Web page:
Varuh ДЌlovekovih pravic

The question of the appropriateness of exhibiting confiscated items in court premises

The Ombudsman was made aware of a case where a baseball bat with the inscription "We recommend kindness" was exhibited in mailroom of the District Court in Ljubljana. This case raised concerns about the potential threat such props could pose to court visitors.

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The Ombudsman asked the District Court in Ljubljana and the Ministry of Justice (MP) for explanations about the circumstances of the presence of the baseball bat and the measures taken. The court explained that the bat had been confiscated in a criminal case and was temporarily stored on a window ledge due to space constraints, but was intended for destruction.

The Ombudsman expressed concern about the appropriateness of displaying such objects in court premises, as this could affect the perception of security and respect for human rights. He emphasised the importance of zero tolerance for violence and threats and the importance of maintaining professionalism and tolerant communication in state bodies. The Ombudsman also suggested that the spatial and organisational conditions of the courts be examined in order to prevent the recurrence of such cases.

According to the Ombudsman, it was otherwise unlikely that in the specific case it could be a coincidence and that the bat had been placed on the window ledge by an unnamed employee of the court (with the knowledge of a large number of court staff that this object had been displayed there for several days) primarily with the aim that both the bat and the inscription on it could be seen by visitors to the court and court staff. According to the Ombudsman, the fact that such inappropriate handling of the confiscated object could not have been accidental (or that it was not within the scope of the prescribed handling of confiscated objects) also follows from the court's explanations that the inscription "We recommend kindness" was not on the bat at the time when it was confiscated, as well as that the object on the window ledge was not kept in a suitable paper wrapper nor equipped with a suitable label.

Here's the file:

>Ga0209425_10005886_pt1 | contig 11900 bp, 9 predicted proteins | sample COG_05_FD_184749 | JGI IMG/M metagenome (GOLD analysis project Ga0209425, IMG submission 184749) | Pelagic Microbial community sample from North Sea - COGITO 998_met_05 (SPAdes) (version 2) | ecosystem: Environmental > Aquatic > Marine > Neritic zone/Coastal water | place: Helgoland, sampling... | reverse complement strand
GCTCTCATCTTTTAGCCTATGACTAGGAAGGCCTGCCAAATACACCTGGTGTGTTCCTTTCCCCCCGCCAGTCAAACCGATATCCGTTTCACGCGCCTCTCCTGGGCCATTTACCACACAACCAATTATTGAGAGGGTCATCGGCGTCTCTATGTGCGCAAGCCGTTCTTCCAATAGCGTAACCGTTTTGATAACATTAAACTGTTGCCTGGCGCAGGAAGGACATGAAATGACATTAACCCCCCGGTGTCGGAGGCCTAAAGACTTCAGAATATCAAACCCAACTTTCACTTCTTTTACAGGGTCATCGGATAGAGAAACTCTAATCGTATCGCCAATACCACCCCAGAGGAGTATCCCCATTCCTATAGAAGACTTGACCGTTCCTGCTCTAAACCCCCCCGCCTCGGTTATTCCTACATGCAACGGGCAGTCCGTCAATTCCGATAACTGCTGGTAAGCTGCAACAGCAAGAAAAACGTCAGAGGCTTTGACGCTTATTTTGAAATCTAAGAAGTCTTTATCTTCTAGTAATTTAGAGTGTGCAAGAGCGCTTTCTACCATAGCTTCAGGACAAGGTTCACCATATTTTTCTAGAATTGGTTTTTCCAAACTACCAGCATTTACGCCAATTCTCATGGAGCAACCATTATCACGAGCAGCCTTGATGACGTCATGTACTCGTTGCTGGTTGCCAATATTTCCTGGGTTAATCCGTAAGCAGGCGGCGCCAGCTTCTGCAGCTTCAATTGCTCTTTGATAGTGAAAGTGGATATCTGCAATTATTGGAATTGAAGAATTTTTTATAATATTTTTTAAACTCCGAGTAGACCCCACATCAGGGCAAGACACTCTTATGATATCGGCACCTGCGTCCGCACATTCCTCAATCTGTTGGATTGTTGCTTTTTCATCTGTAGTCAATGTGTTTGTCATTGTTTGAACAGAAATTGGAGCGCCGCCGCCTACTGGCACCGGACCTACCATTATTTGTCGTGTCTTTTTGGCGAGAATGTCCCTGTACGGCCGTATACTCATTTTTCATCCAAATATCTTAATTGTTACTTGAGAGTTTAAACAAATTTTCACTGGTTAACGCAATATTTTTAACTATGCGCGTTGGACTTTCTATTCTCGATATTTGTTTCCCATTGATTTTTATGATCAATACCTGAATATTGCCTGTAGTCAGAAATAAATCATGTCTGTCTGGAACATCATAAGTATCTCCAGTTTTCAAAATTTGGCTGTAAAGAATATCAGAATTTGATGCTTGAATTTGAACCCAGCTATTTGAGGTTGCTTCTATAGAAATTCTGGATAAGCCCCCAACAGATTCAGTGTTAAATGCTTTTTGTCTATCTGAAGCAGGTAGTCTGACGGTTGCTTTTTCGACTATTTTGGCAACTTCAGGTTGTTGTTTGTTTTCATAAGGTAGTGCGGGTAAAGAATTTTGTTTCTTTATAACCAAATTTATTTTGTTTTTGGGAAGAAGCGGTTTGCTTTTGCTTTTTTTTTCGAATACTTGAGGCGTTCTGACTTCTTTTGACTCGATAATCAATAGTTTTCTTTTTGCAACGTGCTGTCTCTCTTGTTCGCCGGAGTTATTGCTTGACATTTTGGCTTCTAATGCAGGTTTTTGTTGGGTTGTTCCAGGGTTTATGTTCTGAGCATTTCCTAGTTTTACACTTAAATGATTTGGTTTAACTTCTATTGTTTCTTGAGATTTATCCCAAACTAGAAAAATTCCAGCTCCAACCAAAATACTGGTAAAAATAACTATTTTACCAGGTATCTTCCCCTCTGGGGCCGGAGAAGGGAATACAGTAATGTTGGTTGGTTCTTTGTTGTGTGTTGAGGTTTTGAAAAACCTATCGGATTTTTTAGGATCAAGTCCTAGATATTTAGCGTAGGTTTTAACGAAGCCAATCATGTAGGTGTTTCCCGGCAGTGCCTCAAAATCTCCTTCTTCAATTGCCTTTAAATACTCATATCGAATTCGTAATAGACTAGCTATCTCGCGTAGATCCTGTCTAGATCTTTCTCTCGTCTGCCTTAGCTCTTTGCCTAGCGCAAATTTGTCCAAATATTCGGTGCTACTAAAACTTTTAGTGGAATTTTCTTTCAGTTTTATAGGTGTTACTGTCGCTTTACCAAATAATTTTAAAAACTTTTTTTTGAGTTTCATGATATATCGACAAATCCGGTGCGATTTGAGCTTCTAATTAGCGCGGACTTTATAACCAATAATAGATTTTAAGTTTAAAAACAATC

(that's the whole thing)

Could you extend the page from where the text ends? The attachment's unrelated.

According to the court's explanations, objects that are seized and used as evidence in criminal proceedings are, as a rule, kept in a suitable paper wrapper or in cardboard boxes and are also appropriately marked with the processing number of the case or the number of the seized object. The court did not specifically explain why this was not the case in this particular case. Even otherwise, it is important that the objects entrusted to the courts as part of their work (even if they are intended for destruction) are handled only in the way that is foreseen by the individual procedures (that is that they are not displayed unnecessarily and not written on).

In the context of the case under consideration, the Ombudsman additionally highlighted the necessity for state authorities to always strive for tolerant communication with clients and to maintain a high level of professionalism within the framework of their tasks, and to do everything necessary to comply with the provisions of the Code of Conduct for Public Employees. Any messages or signs placed in these institutions must therefore, in the Ombudsman's opinion, also reflect the values ​​that can reasonably be expected from the employees of these institutions and therefore must not contain threats or violent messages.

The Ministry of Justice confirmed the position of the Ombudsman and explained that the Ministry also agrees that tolerant and polite communication of employees in state bodies with each other and in relation to clients is necessary, that it must be defended and insisted on at all times, and that all factors and circumstances must be eliminated which could influence the expression of the values ​​of the state body and which are in conflict with the code of (professional) ethics of the employees. Since in the specific case it was a one-time and distant event, the Service for the Control of the Organisation of the Courts of the Ministry of Justice considered that there was no legal basis and no need to carry out an extraordinary control.

Considering the circumstances of the specific case, in which almost a year had passed by the time the Ombudsman was aware of it, the Ombudsman himself did not focus on the need to search for the individual who, with their reckless behaviour, could have caused some visitors to the court at least discomfort, if not a more severe reaction.

However, according to the Ombudsman, the case under consideration also reflects the need for careful handling of seized items and maintaining a high level of professionalism in state bodies, with the aim of ensuring a safe and respectful environment for all court visitors and employees. 15.0-3/2023